If I felt one, I honestly thought I couldn’t feel another. Then if it were a sad day, I would feel guilty for having a moment of happiness. Through talking with my therapist, I have come to realise that all the emotions we feel because of what we go through are yin and yang.  

They exist as inseparable and contradictory opposites.  

Try to not let fear of judgement get in the way of talking to people.

Whether it's one person or a group of people, friends, family, or a professional therapist, find at least one person you can talk to. 

Whoever you choose, you have made that decision for a reason, so trust them. They may not fully understand or empathise if they have not been through it themselves but trust them, trust why you chose them, and trust they won’t judge.

Practising gratitude helps (but it’s ok to tell gratitude to f**k off).

I have listened to almost every podcast there is about practising gratitude. I focus on the little things, I soak it in, and when I feel like it, I write in my gratitude journal. 

It is therapeutic, but there are certainly some days where I want to tell gratitude to go to hell. Of course, I am grateful for everything I do have, of which there is a lot, but I also feel like what the universe has served up for me is completely unfair. There is no need to feel guilty about feeling less grateful.  

Meditation and boxing are equally therapeutic.  

Meditation helps me feel grounded and calm. 'Insight Timer' is a brilliant app that has loads of free meditations including those by Sarah Blondon. She has really saved me (you'll understand once you listen to her). 

I also have a boxing bag and gloves, and let it all out that way when I need to.

Finding something to help release whatever is building up is a must. 

The need for communication with your partner is never greater.

I was not a big communicator and I very rarely shared my feelings, because it was not something that I was brought up to do. 

For me it was a learned skill, and it has led to my relationship with my husband only getting stronger through all the obstacles we have faced. 

If you have a partner, remember they're not a mind reader, and it's extremely difficult for them to see the one they love go through something so traumatic both physically and emotionally. 

By letting them into your feelings, it helps them become part of the process of healing.  


It also allows you to sit comfortably in your emotion, whether that be absolute heartbreak where you want to lie in bed or sit in the shower and cry, or anger where even the smallest of things is too much.

You won’t know what your triggers are until you are triggered. What is a trigger one day will not be the next. What makes sense as a trigger suddenly will not make sense. When you have just experienced a setback, you will notice every female walking past you is pregnant.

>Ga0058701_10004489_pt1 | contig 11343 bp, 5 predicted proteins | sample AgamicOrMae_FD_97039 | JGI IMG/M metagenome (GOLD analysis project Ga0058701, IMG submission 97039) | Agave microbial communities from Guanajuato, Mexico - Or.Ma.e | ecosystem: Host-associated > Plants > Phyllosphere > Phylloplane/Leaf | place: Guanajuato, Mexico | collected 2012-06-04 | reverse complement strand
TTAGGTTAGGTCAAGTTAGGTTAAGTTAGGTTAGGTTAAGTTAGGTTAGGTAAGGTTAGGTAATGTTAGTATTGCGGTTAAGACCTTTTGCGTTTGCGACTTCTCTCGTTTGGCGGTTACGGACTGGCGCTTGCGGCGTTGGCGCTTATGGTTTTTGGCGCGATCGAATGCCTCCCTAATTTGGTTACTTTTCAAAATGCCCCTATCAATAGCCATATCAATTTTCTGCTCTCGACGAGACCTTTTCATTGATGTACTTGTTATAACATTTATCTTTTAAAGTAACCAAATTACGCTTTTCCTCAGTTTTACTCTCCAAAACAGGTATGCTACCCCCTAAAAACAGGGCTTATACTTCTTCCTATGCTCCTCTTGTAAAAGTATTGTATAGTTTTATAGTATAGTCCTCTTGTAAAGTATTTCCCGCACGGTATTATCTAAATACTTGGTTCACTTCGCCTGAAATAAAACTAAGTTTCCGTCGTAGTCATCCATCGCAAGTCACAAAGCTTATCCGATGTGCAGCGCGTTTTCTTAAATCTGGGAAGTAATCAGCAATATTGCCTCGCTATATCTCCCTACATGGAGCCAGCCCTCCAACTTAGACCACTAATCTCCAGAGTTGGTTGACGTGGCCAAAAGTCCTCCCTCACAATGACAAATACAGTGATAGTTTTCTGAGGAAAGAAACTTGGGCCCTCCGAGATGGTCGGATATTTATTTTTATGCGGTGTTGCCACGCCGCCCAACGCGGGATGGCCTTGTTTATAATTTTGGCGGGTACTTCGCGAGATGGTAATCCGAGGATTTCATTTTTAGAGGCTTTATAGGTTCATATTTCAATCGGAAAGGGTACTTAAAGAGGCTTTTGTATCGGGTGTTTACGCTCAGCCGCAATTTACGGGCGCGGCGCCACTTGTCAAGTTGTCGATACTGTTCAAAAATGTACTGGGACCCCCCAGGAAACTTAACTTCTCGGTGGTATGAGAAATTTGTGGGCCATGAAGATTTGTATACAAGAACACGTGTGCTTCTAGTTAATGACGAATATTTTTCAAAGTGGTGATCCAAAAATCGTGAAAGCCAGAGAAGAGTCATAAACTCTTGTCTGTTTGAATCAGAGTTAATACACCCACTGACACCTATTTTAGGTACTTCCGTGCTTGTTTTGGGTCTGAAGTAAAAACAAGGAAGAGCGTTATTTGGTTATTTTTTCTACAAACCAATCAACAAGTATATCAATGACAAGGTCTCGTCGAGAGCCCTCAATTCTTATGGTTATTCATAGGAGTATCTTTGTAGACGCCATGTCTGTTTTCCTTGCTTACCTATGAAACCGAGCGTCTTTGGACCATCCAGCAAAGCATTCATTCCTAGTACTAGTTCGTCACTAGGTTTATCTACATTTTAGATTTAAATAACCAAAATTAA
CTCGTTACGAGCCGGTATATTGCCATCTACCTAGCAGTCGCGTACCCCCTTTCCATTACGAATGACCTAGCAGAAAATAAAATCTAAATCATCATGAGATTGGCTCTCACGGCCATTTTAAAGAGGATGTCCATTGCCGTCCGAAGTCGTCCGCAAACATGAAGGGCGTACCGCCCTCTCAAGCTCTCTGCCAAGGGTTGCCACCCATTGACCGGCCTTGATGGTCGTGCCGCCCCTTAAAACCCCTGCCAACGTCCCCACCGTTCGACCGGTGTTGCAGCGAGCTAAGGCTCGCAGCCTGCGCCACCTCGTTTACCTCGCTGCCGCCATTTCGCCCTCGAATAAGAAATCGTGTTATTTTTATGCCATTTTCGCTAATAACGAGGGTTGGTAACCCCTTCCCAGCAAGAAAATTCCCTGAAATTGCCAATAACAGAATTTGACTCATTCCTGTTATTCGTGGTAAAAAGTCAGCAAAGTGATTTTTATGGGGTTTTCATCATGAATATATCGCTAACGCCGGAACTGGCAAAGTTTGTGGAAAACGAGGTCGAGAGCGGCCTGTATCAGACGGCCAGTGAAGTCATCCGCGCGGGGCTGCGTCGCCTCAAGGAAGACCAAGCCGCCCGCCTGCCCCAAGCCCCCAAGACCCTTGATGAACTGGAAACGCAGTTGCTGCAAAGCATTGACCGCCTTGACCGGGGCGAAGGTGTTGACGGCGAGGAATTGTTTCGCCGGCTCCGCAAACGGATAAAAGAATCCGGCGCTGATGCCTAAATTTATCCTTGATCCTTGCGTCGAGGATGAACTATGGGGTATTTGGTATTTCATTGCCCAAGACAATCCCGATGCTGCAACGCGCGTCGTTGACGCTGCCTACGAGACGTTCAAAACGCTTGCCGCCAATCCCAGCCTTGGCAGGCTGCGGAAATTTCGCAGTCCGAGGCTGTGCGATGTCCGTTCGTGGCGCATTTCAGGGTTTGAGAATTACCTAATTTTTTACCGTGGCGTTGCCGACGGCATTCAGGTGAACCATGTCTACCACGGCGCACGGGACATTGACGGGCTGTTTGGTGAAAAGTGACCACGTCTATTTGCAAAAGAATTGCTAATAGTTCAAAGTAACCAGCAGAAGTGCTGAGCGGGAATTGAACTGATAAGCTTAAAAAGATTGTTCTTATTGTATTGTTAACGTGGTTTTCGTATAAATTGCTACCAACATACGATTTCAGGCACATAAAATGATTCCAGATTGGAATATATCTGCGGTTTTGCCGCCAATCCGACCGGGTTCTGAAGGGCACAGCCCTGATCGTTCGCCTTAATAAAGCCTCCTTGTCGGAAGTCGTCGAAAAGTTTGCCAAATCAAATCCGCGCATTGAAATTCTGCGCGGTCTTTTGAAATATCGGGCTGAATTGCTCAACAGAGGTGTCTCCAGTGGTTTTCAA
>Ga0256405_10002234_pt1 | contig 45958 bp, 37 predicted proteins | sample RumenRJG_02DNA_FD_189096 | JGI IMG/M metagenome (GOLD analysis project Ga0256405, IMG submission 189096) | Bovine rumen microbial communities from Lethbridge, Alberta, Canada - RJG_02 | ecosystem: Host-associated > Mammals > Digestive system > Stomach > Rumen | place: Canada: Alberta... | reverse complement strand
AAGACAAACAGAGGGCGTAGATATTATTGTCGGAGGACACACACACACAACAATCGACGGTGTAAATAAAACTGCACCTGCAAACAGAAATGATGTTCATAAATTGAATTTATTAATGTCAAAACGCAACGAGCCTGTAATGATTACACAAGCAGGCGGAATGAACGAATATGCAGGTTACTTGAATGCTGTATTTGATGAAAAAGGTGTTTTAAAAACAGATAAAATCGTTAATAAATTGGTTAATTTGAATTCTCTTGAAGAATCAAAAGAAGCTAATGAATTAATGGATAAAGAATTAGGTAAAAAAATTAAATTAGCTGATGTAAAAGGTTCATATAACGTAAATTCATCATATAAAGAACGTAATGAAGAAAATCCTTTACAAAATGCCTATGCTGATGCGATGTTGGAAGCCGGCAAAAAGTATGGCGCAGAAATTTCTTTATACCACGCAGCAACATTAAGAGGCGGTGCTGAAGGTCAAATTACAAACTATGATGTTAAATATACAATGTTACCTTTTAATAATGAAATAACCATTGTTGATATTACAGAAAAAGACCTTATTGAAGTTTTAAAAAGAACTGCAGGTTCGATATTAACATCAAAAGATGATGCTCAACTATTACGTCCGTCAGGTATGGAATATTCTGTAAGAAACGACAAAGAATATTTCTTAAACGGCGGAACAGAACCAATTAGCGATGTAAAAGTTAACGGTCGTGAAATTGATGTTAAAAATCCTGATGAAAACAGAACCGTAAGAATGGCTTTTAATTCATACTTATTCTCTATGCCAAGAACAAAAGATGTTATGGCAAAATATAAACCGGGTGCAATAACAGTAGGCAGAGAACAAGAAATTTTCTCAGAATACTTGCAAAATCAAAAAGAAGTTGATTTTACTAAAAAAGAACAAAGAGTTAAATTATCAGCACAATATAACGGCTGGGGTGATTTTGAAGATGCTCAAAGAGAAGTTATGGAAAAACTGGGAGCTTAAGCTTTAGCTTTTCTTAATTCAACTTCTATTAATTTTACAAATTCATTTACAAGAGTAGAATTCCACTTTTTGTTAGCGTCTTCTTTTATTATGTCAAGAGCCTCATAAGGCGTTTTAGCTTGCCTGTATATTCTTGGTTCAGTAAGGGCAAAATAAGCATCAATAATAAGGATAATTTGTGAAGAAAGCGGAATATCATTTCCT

When you read a post which starts with ‘trigger warning’ and you don’t read past that, you are triggered.  

This is when self-care is so important. Do whatever you need to do under the umbrella of ‘self-care’ to regain your balance and reduce the vertigo that a trigger causes.

So, am I healed? Definitely not. That mirror well and truly remains cracked. Do I have my happily ever after? Not yet, in the context of a baby. I am a work in progress, dealing with the heaviness of infertility every day.   

There are days where it eats away at me inside slowly or it explodes when I least expect it to. 

The process is long and complex, but I tell you what - the amount I have learnt and grown along the way is incomprehensible. 

Through the darkest of moments, I stop and say to myself, "look where you are and look how far you have come."

Just saying that to yourself turns the chaos on its head, just for a moment. And for those experiencing pregnancy loss and infertility, just like me, you survived this.  

The mirror may remain shattered, and your reflection broken, but just as the sun rises every day, you will rise.

If this has raised any issues for you or if you would like to speak with someone, please contact the Sands Australia 24-hour support line on 1300 072 637. 

You can download Never Forgotten: Stories of love, loss and healing after miscarriage, stillbirth, and neonatal death for free here.

Join the community of women, men and families who have lost a child in our private Facebook group.

Anita is the Head of Marketing & Communications for a global law firm and has a career spanning marketing and HR within professional services in both Sydney and London. She is also an Ambassador for the Australian Indigenous Education Fund (AIEF). After years of infertility and following an emergency hysterectomy in 2019, Anita and her husband are continuing their journey with their surrogate in the hope of bringing their baby into world. Anita is just about to undergo another round of IVF with the aim of creating a healthy embryo.

Feature Image: Supplied.